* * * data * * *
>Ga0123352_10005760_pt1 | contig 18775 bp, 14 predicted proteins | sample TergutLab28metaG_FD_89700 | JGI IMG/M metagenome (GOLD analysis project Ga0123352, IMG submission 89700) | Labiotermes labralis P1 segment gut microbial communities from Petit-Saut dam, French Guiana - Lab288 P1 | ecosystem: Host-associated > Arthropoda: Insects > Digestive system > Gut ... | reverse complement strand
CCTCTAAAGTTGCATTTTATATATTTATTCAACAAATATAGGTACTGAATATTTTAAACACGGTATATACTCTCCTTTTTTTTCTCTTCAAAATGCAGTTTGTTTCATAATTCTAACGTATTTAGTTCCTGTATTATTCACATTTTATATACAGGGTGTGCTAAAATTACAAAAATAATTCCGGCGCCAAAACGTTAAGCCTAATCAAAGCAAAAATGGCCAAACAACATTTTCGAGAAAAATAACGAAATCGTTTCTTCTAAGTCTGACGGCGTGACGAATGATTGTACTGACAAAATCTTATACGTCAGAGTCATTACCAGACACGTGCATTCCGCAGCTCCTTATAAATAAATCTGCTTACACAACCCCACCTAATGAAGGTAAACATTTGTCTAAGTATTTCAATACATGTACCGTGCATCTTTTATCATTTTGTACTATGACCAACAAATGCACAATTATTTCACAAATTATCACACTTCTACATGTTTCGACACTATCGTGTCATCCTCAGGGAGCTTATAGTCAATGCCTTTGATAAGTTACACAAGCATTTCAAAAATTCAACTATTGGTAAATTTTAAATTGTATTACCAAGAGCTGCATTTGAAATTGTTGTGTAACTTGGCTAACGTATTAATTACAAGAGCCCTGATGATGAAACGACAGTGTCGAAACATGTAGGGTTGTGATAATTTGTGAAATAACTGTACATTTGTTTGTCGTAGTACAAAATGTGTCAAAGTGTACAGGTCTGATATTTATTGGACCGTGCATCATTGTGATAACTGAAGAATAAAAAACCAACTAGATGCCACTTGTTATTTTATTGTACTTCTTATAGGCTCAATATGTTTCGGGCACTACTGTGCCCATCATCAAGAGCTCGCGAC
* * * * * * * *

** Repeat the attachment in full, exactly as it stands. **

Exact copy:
>Ga0123352_10005760_pt1 | contig 18775 bp, 14 predicted proteins | sample TergutLab28metaG_FD_89700 | JGI IMG/M metagenome (GOLD analysis project Ga0123352, IMG submission 89700) | Labiotermes labralis P1 segment gut microbial communities from Petit-Saut dam, French Guiana - Lab288 P1 | ecosystem: Host-associated > Arthropoda: Insects > Digestive system > Gut ... | reverse complement strand
CCTCTAAAGTTGCATTTTATATATTTATTCAACAAATATAGGTACTGAATATTTTAAACACGGTATATACTCTCCTTTTTTTTCTCTTCAAAATGCAGTTTGTTTCATAATTCTAACGTATTTAGTTCCTGTATTATTCACATTTTATATACAGGGTGTGCTAAAATTACAAAAATAATTCCGGCGCCAAAACGTTAAGCCTAATCAAAGCAAAAATGGCCAAACAACATTTTCGAGAAAAATAACGAAATCGTTTCTTCTAAGTCTGACGGCGTGACGAATGATTGTACTGACAAAATCTTATACGTCAGAGTCATTACCAGACACGTGCATTCCGCAGCTCCTTATAAATAAATCTGCTTACACAACCCCACCTAATGAAGGTAAACATTTGTCTAAGTATTTCAATACATGTACCGTGCATCTTTTATCATTTTGTACTATGACCAACAAATGCACAATTATTTCACAAATTATCACACTTCTACATGTTTCGACACTATCGTGTCATCCTCAGGGAGCTTATAGTCAATGCCTTTGATAAGTTACACAAGCATTTCAAAAATTCAACTATTGGTAAATTTTAAATTGTATTACCAAGAGCTGCATTTGAAATTGTTGTGTAACTTGGCTAACGTATTAATTACAAGAGCCCTGATGATGAAACGACAGTGTCGAAACATGTAGGGTTGTGATAATTTGTGAAATAACTGTACATTTGTTTGTCGTAGTACAAAATGTGTCAAAGTGTACAGGTCTGATATTTATTGGACCGTGCATCATTGTGATAACTGAAGAATAAAAAACCAACTAGATGCCACTTGTTATTTTATTGTACTTCTTATAGGCTCAATATGTTTCGGGCACTACTGTGCCCATCATCAAGAGCTCGCGAC